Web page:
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Pneumatic expel it with this velocity. The weight of this column This table extends far beyond the limits of ordinary Pneumatic
Engin's.

is the least force that can be exerted by the engine : but use, very few blast-furnaces having a force exceeding Engines.
this force is too small to overcome the resistance in the 60 inches of water.
middle of the stroke, and it is too great even for the end We shall conclude this account of blowing machines
of the stroke, and much too great for the beginning of with a description of a small one for a blowpipe.
it. But if the machine is turned by a very heavy water- ABCD, fig. 100. is a vessel containing water, about Fig. 1Co.
wheel, this will act as a regulator, accumulating in it- two feet deep. EFGH is the air-bos of the blower
self the superfluous force during the too favourable posi- open below, and having a pipe ILK rising up from it
tions of the crank, and exerting it by its vis insita dur- to a convenient height; an arm ON which grasps this
ing the time of greatest effort. A force not greatly es- pipe carries the lamp N : the blowpipe LM comes from
ceeding the weight of this column of air will therefore the top of the upright pipe. PKQ is the feeding pipe
suffice. On the other hand, if the strength of the blast reaching near to the bottom of the vessel.
be determined, which is the general state of the problem, Water being poured into the vessel below, and its
this determines the degree of condensation of the air, cover being put oul, which fits the upright pipe, and
and the load on the square inch of the piston, or the touches two studs a, a, projecting from it, blow in a
mean force which the machine must exert on it. A

quantity of air by the feeding pipe PQ; this expels the
table, which will be given presently, determines the water from the air box, and occasions a pressure which
cubic feet of common air expelled in a second, corre- produces the blast through the blowpipe M.
sponding to this load, This combined with the proposed In N° 54. of this article, we mentioned an applica-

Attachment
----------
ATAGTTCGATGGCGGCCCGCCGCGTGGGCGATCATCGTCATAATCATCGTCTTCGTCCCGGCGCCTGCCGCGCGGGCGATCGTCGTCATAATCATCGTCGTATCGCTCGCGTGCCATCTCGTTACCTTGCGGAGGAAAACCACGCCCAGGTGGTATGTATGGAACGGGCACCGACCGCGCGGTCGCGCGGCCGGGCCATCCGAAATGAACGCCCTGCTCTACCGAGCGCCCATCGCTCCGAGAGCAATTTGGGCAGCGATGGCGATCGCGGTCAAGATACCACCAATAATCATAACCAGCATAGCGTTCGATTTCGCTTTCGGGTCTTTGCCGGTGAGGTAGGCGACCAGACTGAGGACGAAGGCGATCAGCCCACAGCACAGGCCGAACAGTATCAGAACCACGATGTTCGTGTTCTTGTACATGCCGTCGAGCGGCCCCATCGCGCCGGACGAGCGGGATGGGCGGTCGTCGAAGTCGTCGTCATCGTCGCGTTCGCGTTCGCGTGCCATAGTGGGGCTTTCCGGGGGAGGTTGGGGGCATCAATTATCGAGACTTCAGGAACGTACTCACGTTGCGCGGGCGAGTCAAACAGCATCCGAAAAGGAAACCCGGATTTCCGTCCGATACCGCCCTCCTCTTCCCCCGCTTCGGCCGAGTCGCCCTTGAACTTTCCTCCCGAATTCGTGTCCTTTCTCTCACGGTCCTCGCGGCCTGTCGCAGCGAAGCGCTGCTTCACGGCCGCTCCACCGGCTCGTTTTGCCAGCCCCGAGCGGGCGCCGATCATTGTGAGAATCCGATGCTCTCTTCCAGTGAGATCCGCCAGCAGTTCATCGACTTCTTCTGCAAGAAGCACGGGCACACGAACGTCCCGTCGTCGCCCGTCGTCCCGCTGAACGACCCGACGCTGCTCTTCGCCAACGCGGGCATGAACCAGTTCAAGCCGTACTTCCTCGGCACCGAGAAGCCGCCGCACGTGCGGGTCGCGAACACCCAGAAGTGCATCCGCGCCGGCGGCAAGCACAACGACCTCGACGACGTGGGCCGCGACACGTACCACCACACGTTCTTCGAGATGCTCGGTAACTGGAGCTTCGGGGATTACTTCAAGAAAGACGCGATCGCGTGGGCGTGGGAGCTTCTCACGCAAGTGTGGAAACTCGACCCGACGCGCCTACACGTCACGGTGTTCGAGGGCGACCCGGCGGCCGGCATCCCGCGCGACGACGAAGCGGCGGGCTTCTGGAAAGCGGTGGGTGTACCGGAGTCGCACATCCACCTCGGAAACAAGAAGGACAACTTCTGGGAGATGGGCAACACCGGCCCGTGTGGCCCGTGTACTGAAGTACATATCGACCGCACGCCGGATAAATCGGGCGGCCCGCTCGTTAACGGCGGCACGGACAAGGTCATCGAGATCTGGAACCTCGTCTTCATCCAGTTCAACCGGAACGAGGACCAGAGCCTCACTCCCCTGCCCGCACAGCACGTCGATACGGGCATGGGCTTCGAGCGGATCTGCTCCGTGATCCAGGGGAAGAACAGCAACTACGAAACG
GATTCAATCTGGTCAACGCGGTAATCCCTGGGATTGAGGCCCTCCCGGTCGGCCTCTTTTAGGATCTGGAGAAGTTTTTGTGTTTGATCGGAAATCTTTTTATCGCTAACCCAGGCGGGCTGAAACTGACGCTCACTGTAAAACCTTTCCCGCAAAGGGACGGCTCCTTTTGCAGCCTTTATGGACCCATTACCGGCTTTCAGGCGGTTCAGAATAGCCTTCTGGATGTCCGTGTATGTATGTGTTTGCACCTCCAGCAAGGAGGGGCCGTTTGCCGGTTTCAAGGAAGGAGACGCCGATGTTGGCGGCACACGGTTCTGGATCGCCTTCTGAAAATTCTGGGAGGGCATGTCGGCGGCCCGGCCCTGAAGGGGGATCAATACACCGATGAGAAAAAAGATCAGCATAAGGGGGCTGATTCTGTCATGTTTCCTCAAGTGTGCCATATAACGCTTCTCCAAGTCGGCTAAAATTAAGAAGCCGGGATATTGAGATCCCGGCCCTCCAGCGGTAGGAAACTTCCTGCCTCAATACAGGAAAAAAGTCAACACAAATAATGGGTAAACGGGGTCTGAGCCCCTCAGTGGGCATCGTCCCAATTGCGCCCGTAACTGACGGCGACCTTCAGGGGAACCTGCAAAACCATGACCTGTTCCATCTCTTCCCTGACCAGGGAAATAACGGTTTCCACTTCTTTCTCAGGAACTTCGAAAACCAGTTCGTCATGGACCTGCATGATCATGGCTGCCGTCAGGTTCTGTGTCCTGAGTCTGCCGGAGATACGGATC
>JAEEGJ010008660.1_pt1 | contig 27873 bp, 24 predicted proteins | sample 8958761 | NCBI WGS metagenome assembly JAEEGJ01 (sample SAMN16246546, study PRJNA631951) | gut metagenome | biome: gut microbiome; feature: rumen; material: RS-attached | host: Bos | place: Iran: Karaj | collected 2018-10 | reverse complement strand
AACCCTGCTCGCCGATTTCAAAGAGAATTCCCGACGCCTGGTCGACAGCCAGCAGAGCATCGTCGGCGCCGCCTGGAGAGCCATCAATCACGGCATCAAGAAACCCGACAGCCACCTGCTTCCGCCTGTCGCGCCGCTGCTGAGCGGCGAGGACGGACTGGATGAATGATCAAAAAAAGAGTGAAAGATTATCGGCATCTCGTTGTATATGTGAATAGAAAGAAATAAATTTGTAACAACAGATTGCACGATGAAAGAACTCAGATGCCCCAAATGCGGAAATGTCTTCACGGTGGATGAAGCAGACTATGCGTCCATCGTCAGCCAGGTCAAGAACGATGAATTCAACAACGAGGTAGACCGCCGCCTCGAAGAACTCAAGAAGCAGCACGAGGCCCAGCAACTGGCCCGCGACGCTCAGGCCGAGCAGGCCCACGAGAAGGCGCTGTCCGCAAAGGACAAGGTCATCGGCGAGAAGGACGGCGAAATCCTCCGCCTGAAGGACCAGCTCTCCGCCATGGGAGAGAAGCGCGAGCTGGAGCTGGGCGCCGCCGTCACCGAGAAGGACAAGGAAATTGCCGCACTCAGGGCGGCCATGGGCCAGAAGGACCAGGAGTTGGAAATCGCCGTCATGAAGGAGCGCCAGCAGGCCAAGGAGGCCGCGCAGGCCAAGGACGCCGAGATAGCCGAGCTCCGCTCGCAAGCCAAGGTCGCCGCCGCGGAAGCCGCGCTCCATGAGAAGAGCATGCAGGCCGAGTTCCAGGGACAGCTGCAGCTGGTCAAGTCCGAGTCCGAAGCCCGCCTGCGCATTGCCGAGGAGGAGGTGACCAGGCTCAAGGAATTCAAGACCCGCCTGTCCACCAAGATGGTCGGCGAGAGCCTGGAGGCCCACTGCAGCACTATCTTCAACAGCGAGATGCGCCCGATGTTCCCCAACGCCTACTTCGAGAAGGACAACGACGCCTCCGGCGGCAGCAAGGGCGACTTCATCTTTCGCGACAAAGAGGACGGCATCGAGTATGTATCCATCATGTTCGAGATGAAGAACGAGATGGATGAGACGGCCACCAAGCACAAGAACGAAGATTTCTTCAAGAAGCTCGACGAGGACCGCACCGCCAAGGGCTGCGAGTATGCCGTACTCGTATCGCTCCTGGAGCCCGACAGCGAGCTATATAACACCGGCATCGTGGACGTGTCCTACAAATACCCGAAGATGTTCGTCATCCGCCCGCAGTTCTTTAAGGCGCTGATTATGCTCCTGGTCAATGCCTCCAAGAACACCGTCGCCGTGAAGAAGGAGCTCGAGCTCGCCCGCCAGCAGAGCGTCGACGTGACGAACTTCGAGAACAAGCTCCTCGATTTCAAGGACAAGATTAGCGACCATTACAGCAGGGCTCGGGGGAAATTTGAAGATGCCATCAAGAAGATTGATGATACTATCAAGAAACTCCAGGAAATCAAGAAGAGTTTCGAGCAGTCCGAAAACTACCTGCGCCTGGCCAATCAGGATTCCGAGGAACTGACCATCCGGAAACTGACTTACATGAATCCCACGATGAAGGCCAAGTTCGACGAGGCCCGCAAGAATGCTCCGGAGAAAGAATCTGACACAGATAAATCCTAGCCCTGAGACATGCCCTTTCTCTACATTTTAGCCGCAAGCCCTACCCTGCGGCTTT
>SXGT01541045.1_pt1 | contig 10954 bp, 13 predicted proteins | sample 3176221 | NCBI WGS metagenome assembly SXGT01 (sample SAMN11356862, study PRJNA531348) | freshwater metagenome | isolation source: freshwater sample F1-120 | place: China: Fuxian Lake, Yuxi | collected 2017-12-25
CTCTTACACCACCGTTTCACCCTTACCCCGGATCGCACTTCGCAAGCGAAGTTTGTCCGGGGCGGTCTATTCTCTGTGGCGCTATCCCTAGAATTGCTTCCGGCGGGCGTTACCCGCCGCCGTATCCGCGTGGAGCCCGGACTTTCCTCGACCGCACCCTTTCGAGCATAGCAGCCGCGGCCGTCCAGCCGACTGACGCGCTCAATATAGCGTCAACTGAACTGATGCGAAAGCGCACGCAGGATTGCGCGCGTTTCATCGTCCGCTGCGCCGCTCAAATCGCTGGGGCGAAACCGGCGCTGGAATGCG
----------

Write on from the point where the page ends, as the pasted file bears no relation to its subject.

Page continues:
dimensions of the cylinder, will give the descent of the tion which has been made of Hero's fountain, at Chem-
piston or the length of the stroke.

nitz in Hungary, for raising water from the bottom of
These general observations apply to all forms of bel- a mine. We shall now give an account of this very in-
lows; and without a knowledge of them no person can genious contrivance.
erect a machine for working them without total uncer- In fig. 101. B represents the source of water elevated Fig. Icr.
tainty or servile imitation. In order, therefore, that they above the mouth of the pit 136 feet. From this there
may be useful to such as are not accustomed to the ma- is led a pipe B 6 CD four inches diameter. This pipe
nagement of even these simple formulæ, we insert the enters the top of a copper cylinder b c de, 8. feet high,
following short table of the velocity and quantity of air five feet diameter, and two inches thick, and it reaches
discharged from a cylinder whose piston is loaded with to within four inches of the bottom ; it has a cock at
the pounds contained in the first column on every square This cylinder has a cock at F, and
inch. The second column contains the velocity with one at E. From the top b c proceeds a pipe GHII
which the condensed air rushes out through any small two inches in diaineter, which goes down the pit 96
hole; and the third column is the cubic feet discharged feet, and is inserted into the top of another brass cy-
from a hole whose area is a square inch; column fourth linderf g hi, which is 6 feet high, four feet diameter,
contains the mean velocity of air of the common den- and two inches thick, containing 83 cubic feet, which is
sity; and columo fifth is the cubic feet of common air very nearly one half of the capacity of the other, viz.
discharged; the sixth column is the height in inches at of 170 cubic feet. There is another pipe NI of four
which the force of the blast would support a column of inches diameter, which rises from within four inches of
water if a pipe were inserted into the side of the cylin- the bottom of this lower cylinder, is soldered into its
der. This is an extremely proper addition to such ma- top, and rises to the trough NO, which carries off the
chines, showing at all times the power of the machines, water from the mouth of the pit. This lower cylinder
and teaching us what intensity of blast is employed for communicates at the bottom with the water L wbich